This week - A CCTV-tinged thriller set in Glasgow, (Red Road) and a rom-com with Crowe, (A Good Year).
First up, Red Road.
Bradshaw likes this one! (4/5) It is a film that is part of a three-way project called Advance Party devised jointly between Glasgow's Sigma Films and Denmark's Zentropa Studios. Andrea Arnold, Morag McKinnon, and Denmark's Mikkel Norgaard were reportedly each given the same set of characters and are to create a different story for them, the only other rule being that it has to take place in Scotland. It seems this first one from Arnold hits the mark. Bradshaw writes,
We are all now accustomed to suspect the Big Brother-ish qualities of our state CCTV cameras so it is an interesting reversal to see the CCTV operator turned into the victim, but one able to use the UK's security camera fetish as a means to exact revenge.
All of the reviews mention Dickie in the main role. Bradshaw describes an "excellent performance" while Quinn, who gives the film a whopping five stars describes her as "outstanding". The cast, "deserve every award that comes their way" and "so does this film, the best made in Britain this year."
Ian Johns in the Times only gives Red Road three stars, writing,
Gritty, raw and bleak. How often have you read such adjectives applied to a British film set on a rundown estate where drugs, drunkenness and loveless sex are the norm. Such dirty realism has become another British cinema genre to go alongside the white-flannels period film and geezer gangster movie.
Johns has a problem with the screenplay which "never matches her evocative visuals." Also, "the long build-up yields to a rushed final 20 minutes"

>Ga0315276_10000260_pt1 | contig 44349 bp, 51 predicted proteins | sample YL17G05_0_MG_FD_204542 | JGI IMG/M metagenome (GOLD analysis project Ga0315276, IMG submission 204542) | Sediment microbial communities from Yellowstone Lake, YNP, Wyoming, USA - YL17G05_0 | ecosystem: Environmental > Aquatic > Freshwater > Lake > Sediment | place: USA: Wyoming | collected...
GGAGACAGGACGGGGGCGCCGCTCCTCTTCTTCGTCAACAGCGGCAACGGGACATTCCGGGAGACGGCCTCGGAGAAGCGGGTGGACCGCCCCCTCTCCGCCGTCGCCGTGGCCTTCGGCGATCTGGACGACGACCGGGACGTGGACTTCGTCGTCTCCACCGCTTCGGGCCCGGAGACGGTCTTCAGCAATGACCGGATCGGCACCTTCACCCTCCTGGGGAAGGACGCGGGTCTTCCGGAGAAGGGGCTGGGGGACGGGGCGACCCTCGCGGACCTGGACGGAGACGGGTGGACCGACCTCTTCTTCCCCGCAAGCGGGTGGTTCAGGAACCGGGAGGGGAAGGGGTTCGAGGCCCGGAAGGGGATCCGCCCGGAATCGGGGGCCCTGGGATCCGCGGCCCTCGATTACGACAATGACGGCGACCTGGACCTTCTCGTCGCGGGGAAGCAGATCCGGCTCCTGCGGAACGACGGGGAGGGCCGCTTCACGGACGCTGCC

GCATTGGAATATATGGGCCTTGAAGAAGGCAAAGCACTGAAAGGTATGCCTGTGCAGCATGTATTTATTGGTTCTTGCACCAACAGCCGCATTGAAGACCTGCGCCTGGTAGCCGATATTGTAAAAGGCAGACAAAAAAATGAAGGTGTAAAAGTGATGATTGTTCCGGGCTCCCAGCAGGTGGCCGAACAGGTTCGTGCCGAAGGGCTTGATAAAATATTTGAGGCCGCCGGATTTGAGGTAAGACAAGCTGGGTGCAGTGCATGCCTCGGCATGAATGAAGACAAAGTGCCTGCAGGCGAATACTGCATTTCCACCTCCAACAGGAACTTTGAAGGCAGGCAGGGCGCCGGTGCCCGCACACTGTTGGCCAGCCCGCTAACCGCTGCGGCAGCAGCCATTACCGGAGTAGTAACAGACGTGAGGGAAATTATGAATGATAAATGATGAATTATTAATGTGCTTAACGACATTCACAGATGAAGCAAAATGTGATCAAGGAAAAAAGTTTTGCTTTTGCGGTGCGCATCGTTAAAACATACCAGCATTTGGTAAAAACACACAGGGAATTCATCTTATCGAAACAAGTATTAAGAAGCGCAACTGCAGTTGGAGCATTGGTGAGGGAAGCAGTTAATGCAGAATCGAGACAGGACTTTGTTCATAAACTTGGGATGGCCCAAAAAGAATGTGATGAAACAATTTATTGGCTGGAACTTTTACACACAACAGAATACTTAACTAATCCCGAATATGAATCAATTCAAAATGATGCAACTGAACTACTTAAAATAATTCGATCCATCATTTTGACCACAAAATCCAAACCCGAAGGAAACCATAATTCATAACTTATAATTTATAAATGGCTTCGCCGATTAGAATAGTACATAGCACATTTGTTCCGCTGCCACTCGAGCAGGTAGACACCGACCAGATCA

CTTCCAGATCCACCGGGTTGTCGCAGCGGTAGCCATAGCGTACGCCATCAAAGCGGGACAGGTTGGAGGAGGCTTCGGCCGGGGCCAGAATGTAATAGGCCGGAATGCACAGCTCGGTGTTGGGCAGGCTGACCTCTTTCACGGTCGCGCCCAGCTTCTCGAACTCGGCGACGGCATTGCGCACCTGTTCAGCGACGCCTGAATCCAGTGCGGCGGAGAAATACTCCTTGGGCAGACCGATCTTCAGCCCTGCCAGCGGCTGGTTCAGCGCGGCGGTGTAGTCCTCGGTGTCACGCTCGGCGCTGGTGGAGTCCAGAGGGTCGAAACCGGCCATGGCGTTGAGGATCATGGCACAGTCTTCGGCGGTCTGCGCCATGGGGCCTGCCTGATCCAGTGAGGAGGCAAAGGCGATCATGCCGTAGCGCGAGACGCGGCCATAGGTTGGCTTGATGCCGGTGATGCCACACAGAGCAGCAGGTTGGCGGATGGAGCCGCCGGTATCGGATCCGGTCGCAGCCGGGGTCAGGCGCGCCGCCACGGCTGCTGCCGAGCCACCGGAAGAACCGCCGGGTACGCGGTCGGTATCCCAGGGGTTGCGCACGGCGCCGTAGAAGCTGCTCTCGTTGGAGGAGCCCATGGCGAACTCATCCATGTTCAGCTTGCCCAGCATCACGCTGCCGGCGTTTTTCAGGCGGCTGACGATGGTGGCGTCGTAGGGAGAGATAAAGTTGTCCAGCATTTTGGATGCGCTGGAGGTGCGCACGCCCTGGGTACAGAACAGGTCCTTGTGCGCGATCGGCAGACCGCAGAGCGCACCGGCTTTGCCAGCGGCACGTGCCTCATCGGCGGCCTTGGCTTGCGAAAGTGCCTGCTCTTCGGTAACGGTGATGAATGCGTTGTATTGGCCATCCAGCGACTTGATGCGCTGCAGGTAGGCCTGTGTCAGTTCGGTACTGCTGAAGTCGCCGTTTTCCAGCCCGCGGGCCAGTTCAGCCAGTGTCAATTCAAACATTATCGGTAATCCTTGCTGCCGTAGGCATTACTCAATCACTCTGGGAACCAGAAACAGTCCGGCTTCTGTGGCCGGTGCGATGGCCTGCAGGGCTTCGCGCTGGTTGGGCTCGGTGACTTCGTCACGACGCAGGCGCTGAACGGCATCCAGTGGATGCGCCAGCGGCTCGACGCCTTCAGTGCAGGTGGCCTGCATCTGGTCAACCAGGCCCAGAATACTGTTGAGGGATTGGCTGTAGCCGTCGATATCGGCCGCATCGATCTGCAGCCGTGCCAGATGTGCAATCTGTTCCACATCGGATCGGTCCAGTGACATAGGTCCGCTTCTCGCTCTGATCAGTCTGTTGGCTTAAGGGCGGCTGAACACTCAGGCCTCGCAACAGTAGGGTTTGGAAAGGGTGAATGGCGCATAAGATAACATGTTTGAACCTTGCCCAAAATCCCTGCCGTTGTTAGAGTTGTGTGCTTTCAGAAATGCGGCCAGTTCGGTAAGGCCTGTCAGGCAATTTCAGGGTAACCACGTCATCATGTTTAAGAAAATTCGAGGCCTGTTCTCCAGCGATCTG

Looks good to us.
Next up, Russell Crowe stars in A Good Year.
indie - http://enjoyment.independent.co.uk/film/reviews/article1930768.ece
When we heard that Russell Crowe was going to be starring in a romantic comedy we choked on our innocent smoothie. It seems that our fears have come true - he's gash.
In the Independent, Quinn (1/5) calls the film, "basically a long Renault ad with a gigantic bit of miscasting". No points for guessing who the miscast one is.
Crowe doesn't have the chops to convince as a devil-may-care English wit, looks awkward with comedy and is on a hiding to nothing with the laugh-free script.
Bradshaw (1/5) calls it, "the biggest case of miscasting in history" and believes that, "Anyone, anyone, would have been better in this part. Steven Seagal would have been better. Janette Krankie would have been better."
The film itself? "A humourless cinematic slice of tourist gastro-porn"
Wendy Ide in the Times is a little kinder and gives the film two stars. She's like one of those teachers at school who was really nice and didn't like giving out bad marks.
She descibes the film as "a sweet- natured piece of whimsy, a gentle comedy with a cheeky bouquet of British-abroad buffoonery and more than a hint of unabashed sentimentality." but still can't really get over the Crowe factor,
You tend to resist laughing at his antics, perhaps because of the suspicion that he would probably snap your neck like a stick of asparagus if he thought you were not taking him seriously enough.
Other films out this week - Be With Me (Three stories about love and solitude.), Container (A heavy-set man and a slim Asian woman wander in a landscape of rubbish.), Havoc (Two teenaged girls attempt to add spice to their sheltered, affluent lives by getting involved with a Latino gang in East LA.), strong>Snuff Movie (Four actors are invited to a renowned film-maker's isolated mansion, where his wife was murdered 14 years before.), Step up (Sparks fly when a boy from the wrong side of the tracks and a privileged ballet dancer meet.) All The King's Men (The career of a rabble-rousing Southern politician, loosely based on Governor Huey Long of Louisiana.)
Trailer of the week - Van Wilder's student Taj comes to Camford University, UK.